Wound Healing Society

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Developing A Knitted, Antibacterial Wound Dressing Contact Layer For Infection Management
Elizabeth Gianino, Damea Pham, Jordon Gilmore.
Clemson University, Clemson, SC, USA.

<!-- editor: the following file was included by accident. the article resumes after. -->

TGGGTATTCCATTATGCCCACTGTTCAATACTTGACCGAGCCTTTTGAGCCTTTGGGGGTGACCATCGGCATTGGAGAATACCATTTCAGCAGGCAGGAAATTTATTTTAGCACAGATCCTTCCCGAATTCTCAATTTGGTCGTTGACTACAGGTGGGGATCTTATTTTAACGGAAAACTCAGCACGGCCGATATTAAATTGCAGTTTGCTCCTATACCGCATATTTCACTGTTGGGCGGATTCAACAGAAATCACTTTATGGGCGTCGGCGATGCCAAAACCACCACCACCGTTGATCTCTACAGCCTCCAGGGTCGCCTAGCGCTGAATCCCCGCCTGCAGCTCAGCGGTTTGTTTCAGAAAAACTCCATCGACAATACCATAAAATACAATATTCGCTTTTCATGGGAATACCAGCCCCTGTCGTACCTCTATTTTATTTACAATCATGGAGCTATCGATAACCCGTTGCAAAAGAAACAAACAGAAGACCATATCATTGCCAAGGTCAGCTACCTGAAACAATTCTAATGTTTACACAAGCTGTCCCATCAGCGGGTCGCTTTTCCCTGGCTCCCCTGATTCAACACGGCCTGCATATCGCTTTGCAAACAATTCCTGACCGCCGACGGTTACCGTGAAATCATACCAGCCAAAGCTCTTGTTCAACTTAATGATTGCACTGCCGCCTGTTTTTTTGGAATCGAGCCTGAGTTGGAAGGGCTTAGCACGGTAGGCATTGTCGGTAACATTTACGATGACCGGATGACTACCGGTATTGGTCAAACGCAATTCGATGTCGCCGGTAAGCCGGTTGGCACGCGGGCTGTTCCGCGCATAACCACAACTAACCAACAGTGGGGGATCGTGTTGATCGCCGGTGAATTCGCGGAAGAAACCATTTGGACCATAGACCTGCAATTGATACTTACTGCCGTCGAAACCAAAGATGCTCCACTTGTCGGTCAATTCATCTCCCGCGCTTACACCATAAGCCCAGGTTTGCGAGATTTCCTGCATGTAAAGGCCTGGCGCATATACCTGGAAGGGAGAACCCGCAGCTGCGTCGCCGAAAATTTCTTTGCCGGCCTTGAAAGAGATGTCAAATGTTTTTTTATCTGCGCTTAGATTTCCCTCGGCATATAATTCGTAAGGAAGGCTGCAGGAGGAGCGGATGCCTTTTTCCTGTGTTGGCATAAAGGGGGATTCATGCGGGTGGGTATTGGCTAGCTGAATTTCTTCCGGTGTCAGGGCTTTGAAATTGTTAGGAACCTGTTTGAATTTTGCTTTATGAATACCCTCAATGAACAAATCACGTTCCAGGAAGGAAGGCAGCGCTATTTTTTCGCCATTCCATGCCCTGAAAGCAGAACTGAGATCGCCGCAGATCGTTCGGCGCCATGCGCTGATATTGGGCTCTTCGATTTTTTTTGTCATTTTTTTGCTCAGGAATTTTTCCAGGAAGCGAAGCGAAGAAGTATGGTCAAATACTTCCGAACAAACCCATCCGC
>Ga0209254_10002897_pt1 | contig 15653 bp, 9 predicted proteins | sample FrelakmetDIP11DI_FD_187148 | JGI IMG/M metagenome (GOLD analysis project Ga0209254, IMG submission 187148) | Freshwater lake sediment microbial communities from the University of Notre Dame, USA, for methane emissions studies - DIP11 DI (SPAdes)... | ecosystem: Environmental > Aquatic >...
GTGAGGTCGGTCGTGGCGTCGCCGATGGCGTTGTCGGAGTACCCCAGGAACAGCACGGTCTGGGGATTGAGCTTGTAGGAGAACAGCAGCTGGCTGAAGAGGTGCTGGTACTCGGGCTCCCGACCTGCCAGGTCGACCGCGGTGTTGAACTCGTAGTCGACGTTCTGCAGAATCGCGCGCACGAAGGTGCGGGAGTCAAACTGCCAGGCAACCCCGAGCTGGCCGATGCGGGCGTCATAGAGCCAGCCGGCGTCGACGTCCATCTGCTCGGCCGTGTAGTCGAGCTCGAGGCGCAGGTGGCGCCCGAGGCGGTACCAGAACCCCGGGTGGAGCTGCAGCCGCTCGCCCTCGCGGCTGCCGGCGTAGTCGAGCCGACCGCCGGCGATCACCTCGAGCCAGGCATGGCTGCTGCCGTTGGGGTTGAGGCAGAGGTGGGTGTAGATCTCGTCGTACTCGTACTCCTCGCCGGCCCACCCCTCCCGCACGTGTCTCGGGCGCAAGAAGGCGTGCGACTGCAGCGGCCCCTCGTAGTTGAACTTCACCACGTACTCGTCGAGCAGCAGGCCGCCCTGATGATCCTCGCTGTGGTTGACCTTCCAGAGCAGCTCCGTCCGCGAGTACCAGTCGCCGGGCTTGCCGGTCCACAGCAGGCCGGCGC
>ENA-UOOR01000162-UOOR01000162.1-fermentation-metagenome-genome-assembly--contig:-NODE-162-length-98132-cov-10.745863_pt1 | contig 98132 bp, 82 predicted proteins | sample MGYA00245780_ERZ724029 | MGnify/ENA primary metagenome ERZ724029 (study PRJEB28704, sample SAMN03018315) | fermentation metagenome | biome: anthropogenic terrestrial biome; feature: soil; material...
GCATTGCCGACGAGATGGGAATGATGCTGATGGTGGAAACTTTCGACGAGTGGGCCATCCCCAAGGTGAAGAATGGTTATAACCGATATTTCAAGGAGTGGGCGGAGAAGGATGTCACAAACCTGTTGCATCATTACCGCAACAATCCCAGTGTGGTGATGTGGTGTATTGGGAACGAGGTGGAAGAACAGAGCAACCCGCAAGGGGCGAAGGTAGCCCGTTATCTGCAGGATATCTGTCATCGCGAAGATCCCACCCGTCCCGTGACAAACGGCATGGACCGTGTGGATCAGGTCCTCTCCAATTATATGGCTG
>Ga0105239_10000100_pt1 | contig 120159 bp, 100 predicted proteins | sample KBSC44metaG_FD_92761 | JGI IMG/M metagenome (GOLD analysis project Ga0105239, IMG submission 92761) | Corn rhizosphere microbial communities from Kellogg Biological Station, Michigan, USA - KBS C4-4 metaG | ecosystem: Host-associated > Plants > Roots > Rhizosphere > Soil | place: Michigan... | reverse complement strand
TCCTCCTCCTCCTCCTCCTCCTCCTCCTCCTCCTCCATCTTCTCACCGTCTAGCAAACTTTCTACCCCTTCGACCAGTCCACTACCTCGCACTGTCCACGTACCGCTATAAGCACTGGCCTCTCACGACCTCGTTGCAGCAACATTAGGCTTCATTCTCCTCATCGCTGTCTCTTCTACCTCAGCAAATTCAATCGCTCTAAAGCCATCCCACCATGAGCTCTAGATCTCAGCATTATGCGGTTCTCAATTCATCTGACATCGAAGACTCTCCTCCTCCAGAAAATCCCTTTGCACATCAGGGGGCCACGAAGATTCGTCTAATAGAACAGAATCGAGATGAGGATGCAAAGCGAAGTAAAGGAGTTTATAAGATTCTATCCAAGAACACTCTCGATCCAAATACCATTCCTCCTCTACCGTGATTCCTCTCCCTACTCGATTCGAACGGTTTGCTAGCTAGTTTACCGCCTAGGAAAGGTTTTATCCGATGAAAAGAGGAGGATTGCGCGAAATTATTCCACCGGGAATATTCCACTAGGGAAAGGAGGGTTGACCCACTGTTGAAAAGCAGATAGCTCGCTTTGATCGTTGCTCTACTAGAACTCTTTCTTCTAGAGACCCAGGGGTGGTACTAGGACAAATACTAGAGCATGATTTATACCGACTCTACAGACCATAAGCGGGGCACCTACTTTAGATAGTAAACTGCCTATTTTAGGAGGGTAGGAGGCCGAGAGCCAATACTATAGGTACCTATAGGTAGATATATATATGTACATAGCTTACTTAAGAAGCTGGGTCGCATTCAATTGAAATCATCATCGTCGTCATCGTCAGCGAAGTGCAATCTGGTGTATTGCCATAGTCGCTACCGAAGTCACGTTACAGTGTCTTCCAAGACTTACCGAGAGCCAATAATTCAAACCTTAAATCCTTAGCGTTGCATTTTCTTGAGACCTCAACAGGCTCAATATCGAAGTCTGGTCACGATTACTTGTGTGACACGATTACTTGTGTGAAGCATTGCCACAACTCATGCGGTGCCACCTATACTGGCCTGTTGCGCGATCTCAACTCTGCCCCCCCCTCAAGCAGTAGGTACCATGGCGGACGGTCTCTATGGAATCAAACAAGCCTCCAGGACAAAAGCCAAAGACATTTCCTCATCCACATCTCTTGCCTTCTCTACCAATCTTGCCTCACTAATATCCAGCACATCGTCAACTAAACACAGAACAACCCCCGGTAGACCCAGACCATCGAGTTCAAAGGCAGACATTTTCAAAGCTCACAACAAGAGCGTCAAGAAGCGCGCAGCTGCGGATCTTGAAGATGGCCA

The purpose of this study is to develop the skin-contact layer of a tri-layered wound dressing with optimal material and geometric properties needed to deliver gentamicin sulfate (GS) for the effective control of pathogenic Pseudomonas. Poly-l-lactide (PLA), poly-ε-caprolactone (PCL), and copolymer (PLC) were characterized using differential scanning calorimetry (DSC) and thermogravimetric analysis (TGA). Fiber monofilaments were fabricated using a lab-scale continuous twin screw melt-extruder and spinneret system (Alex James and Associates, Inc.; Greenville, SC). Tensile strength testing was performed to rate fiber properties conducive to knitting. A 34-multifilament PLA yarn was extruded with Stantex® spin finish and the elastic modulus significantly differed (p<0.08) from the monofilament. PLA yarn exhibited resistance to breakage needed for knitting and was chosen as the contact layer material. Contact layers were soaked in solutions between 1μg/ml and 10,000μg/ml of GS. Drug elution was determined by a modified dialysis membrane method, where contact layers were submerged in PBS with the release measured via fluorescent spectrometry using o-Pthaldialdehyde. Contact layers were placed into active cultures of P. putida. Antibacterial efficacy was determined by measuring the optical density over five days. Each soaking condition had a burst release after 5 hours. The elution profile for all conditions released antibiotic over the minimum inhibitory concentration (MIC) against P. putida. The antibacterial experiments showed that GS exhibited both cidal and static antibacterial effects by killing bacteria and further inhibiting growth, respectively. The control contact layer showed minor bacterial inhibition of growth indicating that spin finish might have antibacterial properties. This study explores the ideal biomaterial’s resistance to breakage needed for knitting. The elution profile exhibited a burst release over short time intervals, where antibiotic effectiveness remains highest.

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